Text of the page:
New York Dolls
with Fantasie and The F-Pipes
House of Blues, Orlando, FL • 10-28-05
Carl F Gauze
I can never seem to get my timing right for House of Blues shows. Either I get there too early and suffer through the opening acts, or I get there too late and my standing spot is way in the back and the stage is hard to see. Tonight I was early, a reasonable risk to see the fabled New York Dolls.
The show drew a respectable crowd, evenly split between aging punks and hippies like me, and a younger crowd who likely never owned a piece of vinyl, except for maybe a bustier. The crowd was pleasantly laid back as we patiently waded thorough The F-Pipes a band that gets an A+ on attitude and a D+ on musical ability. They made do with a single chord, a single beat, and single volume setting that buried any lyrics that might lurk inside. They drew a few half-hearted “fuck you’s” from the crowd, but even the die-hards in the front row seemed uninterested. On a positive note, their drummer looked great and kept things rolling, but I have absolutely no idea what they were singing about.
After a short beer break, the slightly more interesting Fantasie arrived. They sounded a bit like White Stripes with two extra guitar players. Front man Viv DeLay (a.k.a. Fred Mullins) looked a bit like The Unknown Ramone, and guitarist Cash Hardcastle (a.k.a. Jenifer Hathaway) looked bored as she wandered absently around stage. This band drew a smattering of polite applause, but I haven’t found out much about them, except they are Orlando-based and might be moving to NYC. They held up an acceptable sound, but I can’t say they really warmed us up for the main event.
A few more beers and by 10, the place was pleasantly full — enough people to give the Dolls a good mirror, yet not so many you couldn’t move. Eventually, we heard a few promising chords from behind the HOB curtain, and the real rock show was on. A scrawny David Johansen strode on stage wearing tight black jeans and a Shiva/ Kali rhinestone-studded loin cloth. This guy has way more hair than a guy his age ought to have, but I’ll give him the benefit of the doubt and trust it’s real. The Dolls lived hard and died fast, and the only other original member on stage was Sylvain Sylvain. Supporting them was the ageless Steve Conte, bassist Sami Yaffa, keyboard virtuoso Brian Koonin, and drummer Brian Delaney. Johansen clearly lorded over the crowd, even if his sneer seems more friendly and reminiscent than the snotty glam he once was.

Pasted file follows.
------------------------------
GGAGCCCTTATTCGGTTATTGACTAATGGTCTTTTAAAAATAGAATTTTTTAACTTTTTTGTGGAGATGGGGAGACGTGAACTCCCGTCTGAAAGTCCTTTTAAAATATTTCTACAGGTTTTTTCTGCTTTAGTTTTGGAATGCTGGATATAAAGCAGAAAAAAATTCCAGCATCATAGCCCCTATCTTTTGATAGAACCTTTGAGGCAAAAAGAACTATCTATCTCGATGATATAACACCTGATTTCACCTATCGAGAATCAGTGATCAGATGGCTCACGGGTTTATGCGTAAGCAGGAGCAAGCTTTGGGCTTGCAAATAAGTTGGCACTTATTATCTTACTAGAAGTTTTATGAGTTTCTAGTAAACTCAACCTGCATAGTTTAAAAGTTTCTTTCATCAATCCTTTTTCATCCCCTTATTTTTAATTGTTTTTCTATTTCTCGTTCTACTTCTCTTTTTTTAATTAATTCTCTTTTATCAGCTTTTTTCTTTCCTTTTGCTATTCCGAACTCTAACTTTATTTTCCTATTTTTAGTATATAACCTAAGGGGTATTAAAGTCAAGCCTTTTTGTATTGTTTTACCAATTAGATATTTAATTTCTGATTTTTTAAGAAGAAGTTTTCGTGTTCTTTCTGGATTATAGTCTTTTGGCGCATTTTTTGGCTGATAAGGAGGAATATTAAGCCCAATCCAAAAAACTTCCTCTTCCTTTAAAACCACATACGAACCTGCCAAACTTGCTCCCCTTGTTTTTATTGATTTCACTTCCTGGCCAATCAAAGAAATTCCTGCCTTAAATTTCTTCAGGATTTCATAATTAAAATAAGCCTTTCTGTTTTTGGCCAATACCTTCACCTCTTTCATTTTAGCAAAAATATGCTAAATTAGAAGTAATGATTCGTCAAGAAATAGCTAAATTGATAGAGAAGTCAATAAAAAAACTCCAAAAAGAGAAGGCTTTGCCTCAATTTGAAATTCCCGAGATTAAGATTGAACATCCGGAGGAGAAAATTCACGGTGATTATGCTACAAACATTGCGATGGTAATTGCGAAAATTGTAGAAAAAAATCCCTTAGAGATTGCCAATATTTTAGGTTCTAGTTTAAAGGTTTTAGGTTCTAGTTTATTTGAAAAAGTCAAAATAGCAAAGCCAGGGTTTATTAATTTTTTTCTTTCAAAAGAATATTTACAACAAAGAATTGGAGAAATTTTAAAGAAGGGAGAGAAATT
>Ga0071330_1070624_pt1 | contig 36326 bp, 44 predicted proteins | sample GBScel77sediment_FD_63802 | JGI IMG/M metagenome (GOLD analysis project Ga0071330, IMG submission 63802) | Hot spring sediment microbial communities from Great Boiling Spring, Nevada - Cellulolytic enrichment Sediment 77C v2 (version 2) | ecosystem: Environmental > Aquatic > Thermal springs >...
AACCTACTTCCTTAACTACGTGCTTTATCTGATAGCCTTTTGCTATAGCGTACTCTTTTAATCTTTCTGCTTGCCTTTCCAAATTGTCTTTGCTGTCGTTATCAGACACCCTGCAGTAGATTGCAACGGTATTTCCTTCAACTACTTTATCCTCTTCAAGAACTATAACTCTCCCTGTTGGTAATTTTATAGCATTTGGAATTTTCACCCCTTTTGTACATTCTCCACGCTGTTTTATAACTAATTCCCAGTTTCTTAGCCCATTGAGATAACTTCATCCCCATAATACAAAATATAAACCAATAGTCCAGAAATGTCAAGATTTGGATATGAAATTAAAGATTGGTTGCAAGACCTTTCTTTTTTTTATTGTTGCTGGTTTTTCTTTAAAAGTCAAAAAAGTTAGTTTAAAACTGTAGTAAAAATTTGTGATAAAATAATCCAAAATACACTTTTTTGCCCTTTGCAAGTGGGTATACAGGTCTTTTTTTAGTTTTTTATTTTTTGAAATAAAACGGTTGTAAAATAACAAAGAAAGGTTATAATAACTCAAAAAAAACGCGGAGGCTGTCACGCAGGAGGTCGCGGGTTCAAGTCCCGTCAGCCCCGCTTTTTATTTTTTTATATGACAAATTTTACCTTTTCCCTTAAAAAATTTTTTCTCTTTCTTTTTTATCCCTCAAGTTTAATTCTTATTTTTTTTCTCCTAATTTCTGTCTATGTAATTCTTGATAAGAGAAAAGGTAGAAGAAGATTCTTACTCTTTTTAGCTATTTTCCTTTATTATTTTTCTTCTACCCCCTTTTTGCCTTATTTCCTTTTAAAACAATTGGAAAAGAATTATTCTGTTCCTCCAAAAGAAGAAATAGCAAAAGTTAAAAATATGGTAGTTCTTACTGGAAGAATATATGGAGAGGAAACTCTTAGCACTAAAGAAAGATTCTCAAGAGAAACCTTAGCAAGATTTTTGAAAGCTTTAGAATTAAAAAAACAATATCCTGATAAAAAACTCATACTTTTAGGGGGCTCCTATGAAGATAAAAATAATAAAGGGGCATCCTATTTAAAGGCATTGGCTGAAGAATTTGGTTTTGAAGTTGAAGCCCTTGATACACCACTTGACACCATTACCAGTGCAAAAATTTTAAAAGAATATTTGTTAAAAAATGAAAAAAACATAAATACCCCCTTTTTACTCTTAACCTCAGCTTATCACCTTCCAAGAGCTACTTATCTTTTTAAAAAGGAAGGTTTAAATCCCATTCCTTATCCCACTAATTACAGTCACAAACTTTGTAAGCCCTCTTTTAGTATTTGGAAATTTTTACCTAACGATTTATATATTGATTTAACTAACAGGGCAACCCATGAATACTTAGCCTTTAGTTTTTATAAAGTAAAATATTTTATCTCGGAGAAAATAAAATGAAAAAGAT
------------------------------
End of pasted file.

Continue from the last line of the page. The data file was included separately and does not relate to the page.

We were there for there for the hits, and no new material was offered, nor looked for. After the slightly wobbly “Looking for a Kiss,” the new New York Dolls gave us all the “A” material from their two early 1970s albums. Gems like “Puss ‘n Boots,” “Mystery Girls” and “Vietnamese Baby” weren’t overshadowed by the nice cover of Big Brother and the Holding Company’s “Take Another Piece of my Heart.” They all built to the first real climax, the rocking “Pills.” People on the floor were moshing, 50-year-old bald guys were pogoing, and I caught the whiff of someone violating the Nancy Reagan No Smoking Ban. While the feeling of incipient riot was never there, a few people were pushed around until the ever-efficient HOB security team intervened, and calmed down the over-enthusiastic with no interference from anyone else.
No one vomited, but Conte nailed one loogie into the audience, more for old time’s sake than effect. Rockers age, and that bottle of Jack Daniels now is a case of Zephyrhills water. More hits flowed, we were all back in high school, and a blazing “Personality Crisis” was our reward at the official end of the show. Plenty of stamping and telling brought an encore, and the band returned with foil wrapped zucchini in their jeans, then drilled us with “Human Being.” It’s all you could want — good, trashy music is timeless, and these guys can still deliver the goods. I hope they didn’t have to go to bed early.
House of Blues: www.hob.com